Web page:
Senator Gray. You make a broad statement there. What was the evidence of the bribery that was practiced?

Mr. Alexander. It was never brought before the courts, but it was

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notorious. There were four native members who stood fast, could not be bought nor browbeaten. One of those natives said that they were offered $300 apiece and a small annuity from the lottery company after it should become established. I think that was a thing universally admitted. One of the members most active in the support of the lottery, Mr. White—I did not hear him say it directly—he boasted that he went down there to the Legislature with $2 in his pocket and went back with $800 and plenty of clothes. And I heard of his hiring a house and a piano, and before that he had been without visible means of support. And I heard of the Queen sending for certain native members and laboring with them. That was more in connection with the voting out of the ministry. Mr. Dreier, who was a German, but who had a native wife—she labored with him without success.

The Chairman. When you say that this bill was a surprise to the community, do you mean the white community, or native, or the general population?

Mr. Alexander. Say rather the better elements, both white and native. If it had been put to a vote of the populace it could have been passed. A special election was held in October for representatives from Honolulu, and the lottery men were elected. That was the early part of October.

Senator Gray. Avowed lottery men?

Mr. Alexander. They shirked the question as it was put them. Probably the lottery was the real issue in the minds of the voters. I think the majority of the populace in Honolulu would have voted for it.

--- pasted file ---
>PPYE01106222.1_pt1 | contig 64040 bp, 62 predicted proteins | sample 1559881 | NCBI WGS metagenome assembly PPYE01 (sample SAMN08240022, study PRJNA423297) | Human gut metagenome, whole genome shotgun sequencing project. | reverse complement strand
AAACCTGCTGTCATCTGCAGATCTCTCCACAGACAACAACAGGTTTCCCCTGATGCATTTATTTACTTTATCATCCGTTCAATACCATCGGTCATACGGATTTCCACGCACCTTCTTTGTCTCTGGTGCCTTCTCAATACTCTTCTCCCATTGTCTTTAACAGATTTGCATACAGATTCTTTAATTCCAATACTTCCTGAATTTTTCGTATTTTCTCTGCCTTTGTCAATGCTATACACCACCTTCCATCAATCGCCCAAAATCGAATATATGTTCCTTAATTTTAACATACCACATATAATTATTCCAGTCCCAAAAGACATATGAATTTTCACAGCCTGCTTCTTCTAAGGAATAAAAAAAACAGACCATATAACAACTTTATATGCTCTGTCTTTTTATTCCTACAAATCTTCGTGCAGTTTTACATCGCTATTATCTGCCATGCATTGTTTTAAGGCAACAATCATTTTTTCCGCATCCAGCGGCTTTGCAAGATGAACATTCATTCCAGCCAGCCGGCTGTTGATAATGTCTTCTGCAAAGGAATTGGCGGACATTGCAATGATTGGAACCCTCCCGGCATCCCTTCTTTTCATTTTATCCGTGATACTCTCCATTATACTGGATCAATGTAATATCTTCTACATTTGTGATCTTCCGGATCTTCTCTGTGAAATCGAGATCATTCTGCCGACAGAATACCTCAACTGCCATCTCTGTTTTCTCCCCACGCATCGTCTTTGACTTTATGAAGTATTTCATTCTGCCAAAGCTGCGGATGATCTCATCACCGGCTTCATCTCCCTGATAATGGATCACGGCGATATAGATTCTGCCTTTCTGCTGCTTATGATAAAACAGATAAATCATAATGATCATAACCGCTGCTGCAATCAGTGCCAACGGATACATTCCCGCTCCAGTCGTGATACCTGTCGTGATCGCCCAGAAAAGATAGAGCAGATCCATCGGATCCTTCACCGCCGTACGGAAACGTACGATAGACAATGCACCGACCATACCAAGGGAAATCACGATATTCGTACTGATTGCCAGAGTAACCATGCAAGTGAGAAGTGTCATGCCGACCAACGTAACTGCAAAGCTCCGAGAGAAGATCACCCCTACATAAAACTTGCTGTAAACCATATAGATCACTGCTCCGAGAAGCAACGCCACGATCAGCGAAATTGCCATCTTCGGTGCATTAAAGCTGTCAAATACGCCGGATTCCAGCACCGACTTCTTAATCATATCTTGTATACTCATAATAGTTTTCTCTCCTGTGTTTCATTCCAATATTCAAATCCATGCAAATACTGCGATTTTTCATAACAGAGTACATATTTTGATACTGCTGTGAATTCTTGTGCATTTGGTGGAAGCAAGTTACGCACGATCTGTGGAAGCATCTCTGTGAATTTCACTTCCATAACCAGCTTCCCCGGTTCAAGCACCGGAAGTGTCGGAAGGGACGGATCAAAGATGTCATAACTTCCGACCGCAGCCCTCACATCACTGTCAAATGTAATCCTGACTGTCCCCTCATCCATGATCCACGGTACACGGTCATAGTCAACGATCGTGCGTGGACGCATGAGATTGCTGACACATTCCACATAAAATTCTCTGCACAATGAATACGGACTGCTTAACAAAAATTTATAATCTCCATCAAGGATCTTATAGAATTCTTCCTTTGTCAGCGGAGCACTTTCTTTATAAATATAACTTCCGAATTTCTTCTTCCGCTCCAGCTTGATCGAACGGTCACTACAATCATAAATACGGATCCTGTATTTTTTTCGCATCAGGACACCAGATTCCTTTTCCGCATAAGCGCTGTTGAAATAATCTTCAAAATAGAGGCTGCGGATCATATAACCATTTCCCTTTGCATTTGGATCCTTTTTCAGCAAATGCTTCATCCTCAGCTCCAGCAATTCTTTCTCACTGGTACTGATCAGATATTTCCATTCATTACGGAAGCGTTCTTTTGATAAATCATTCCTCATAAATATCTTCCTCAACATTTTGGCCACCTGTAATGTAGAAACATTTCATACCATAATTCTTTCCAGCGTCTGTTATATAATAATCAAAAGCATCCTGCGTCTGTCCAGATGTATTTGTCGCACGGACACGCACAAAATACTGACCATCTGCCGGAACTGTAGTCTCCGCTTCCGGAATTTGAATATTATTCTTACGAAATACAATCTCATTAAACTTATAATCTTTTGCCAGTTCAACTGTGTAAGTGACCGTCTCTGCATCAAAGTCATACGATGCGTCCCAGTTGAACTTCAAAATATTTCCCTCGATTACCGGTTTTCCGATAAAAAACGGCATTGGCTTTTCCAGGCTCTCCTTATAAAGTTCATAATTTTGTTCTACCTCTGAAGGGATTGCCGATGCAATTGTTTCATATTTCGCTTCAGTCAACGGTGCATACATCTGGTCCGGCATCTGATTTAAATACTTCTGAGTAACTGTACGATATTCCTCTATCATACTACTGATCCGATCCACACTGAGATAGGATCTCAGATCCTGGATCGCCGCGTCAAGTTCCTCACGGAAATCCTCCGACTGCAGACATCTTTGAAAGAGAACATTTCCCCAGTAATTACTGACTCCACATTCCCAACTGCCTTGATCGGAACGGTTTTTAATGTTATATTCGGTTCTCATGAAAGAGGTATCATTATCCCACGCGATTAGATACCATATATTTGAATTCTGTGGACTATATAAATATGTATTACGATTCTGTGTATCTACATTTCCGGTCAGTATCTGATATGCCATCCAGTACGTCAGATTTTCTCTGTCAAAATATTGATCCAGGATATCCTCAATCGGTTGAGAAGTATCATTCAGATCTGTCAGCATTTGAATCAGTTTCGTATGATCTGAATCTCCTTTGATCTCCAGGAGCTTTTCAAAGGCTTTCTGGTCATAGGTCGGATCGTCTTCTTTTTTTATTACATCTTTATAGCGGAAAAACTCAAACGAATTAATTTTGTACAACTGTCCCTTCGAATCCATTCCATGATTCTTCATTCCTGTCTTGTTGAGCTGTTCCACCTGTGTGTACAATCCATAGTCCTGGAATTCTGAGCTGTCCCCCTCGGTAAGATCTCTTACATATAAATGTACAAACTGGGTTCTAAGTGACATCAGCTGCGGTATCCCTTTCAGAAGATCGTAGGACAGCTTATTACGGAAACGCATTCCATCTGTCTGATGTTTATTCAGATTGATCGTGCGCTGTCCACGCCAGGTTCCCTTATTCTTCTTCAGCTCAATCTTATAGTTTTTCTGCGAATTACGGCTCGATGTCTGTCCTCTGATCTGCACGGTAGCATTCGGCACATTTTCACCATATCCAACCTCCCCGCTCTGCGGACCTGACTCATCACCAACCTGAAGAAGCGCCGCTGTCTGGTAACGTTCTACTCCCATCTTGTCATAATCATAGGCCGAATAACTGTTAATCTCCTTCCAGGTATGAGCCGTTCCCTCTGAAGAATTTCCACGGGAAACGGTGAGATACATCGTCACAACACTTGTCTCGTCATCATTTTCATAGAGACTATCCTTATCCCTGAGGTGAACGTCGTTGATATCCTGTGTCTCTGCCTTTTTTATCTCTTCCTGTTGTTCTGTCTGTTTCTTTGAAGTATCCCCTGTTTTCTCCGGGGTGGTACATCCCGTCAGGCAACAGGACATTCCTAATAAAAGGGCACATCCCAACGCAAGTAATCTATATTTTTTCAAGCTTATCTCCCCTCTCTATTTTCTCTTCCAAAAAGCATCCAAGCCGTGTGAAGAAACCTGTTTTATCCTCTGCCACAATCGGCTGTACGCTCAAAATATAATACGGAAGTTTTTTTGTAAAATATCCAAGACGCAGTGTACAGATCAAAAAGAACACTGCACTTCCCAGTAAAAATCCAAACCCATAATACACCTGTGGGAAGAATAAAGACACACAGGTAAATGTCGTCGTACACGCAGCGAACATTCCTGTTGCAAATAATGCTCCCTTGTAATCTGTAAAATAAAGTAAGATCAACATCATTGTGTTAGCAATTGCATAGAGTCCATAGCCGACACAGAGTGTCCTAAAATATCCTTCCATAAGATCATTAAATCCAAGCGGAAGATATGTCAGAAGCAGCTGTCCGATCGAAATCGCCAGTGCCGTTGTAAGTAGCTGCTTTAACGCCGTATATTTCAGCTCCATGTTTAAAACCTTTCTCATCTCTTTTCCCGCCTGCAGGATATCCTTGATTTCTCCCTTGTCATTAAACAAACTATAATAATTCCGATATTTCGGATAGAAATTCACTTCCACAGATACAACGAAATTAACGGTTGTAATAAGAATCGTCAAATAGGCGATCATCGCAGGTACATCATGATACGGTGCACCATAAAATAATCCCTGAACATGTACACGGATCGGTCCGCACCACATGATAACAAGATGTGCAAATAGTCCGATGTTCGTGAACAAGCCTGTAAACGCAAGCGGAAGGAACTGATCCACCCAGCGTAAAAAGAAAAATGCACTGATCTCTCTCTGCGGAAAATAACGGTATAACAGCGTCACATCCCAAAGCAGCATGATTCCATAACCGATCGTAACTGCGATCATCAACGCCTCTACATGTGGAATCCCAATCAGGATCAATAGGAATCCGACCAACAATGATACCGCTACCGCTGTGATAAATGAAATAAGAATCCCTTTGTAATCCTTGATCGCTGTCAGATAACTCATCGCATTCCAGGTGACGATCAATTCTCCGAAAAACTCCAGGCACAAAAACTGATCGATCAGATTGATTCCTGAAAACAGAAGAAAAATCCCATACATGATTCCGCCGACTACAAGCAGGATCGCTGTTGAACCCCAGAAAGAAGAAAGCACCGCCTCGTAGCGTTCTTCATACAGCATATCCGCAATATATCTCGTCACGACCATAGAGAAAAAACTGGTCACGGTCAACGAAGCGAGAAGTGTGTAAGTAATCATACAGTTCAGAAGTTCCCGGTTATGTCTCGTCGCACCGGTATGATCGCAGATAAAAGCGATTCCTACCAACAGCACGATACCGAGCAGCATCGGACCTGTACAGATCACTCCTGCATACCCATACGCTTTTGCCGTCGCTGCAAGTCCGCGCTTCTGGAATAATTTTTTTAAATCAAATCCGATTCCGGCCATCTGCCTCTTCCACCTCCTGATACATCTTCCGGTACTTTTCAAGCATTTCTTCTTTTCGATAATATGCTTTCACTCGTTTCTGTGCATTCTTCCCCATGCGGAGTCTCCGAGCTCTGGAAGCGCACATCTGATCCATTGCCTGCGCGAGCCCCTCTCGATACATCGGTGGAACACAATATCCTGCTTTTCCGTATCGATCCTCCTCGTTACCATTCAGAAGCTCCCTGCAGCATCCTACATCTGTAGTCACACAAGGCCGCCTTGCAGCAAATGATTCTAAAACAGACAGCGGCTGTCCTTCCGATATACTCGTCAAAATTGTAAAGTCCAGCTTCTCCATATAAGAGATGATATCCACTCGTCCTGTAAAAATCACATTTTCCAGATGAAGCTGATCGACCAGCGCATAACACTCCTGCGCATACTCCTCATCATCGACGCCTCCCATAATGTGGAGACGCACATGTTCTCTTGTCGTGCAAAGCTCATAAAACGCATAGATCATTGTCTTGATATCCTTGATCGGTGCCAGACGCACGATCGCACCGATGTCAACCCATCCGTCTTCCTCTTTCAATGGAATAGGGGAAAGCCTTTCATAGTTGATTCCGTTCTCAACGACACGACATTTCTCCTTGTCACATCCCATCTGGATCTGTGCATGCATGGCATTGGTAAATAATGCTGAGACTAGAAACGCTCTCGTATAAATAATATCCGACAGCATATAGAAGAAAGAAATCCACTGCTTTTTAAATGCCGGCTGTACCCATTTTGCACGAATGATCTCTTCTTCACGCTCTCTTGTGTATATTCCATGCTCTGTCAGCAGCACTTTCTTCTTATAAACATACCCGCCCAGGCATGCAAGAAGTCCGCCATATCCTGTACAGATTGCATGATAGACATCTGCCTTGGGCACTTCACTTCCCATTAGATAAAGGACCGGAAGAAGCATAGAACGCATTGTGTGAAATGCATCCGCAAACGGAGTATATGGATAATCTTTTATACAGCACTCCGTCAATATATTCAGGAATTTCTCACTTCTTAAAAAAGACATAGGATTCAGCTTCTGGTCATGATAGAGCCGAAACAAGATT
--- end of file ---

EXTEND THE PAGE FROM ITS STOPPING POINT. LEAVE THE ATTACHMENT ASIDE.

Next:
The Chairman. "The Queen immediately appointed a cabinet, three of whom were rejected members of former cabinets, and one the agent of the lottery ring in purchasing legislative votes."

Who was he?

Mr. Alexander. John Colburn.

Senator Frye. Who were the other three?

Mr. Alexander. Colburn, minister of the interior; Cornwell, minisister of finance; Sam Parker, minister of foreign relations, and Arthur Peterson, attorney-general.

The Chairman. "The liberal leaders were left out in the cold. The cabinet now consisted of S. Parker, minister of foreign affairs; W. Cornwell, minister of finance; Arthur Peterson, attorney-general, and John Colburn, minister of the interior. The public indignation was intense, but no revolutionary action was yet thought of."

Do you mean that public indignation was intense among all classes of people?

Mr. Alexander. So far as I could see all the papers had opposed the lottery bill, and the chamber of commerce had passed a very strong memorial unanimously and sent it to the Queen.

The Chairman. How about the masses of the people; were they also excited about it?

Mr. Alexander. About the lottery bill?

The Chairman. Yes.

Mr. Alexander. I think the lower class was not opposed to it. The lower class of the natives were not particularly opposed to it, and some of the half whites said that the white men had made money and the Kanakas had not made money, and it was wrong not to give them a chance. And one or two speakers in the House said the lottery "would make money plentiful in Honolulu."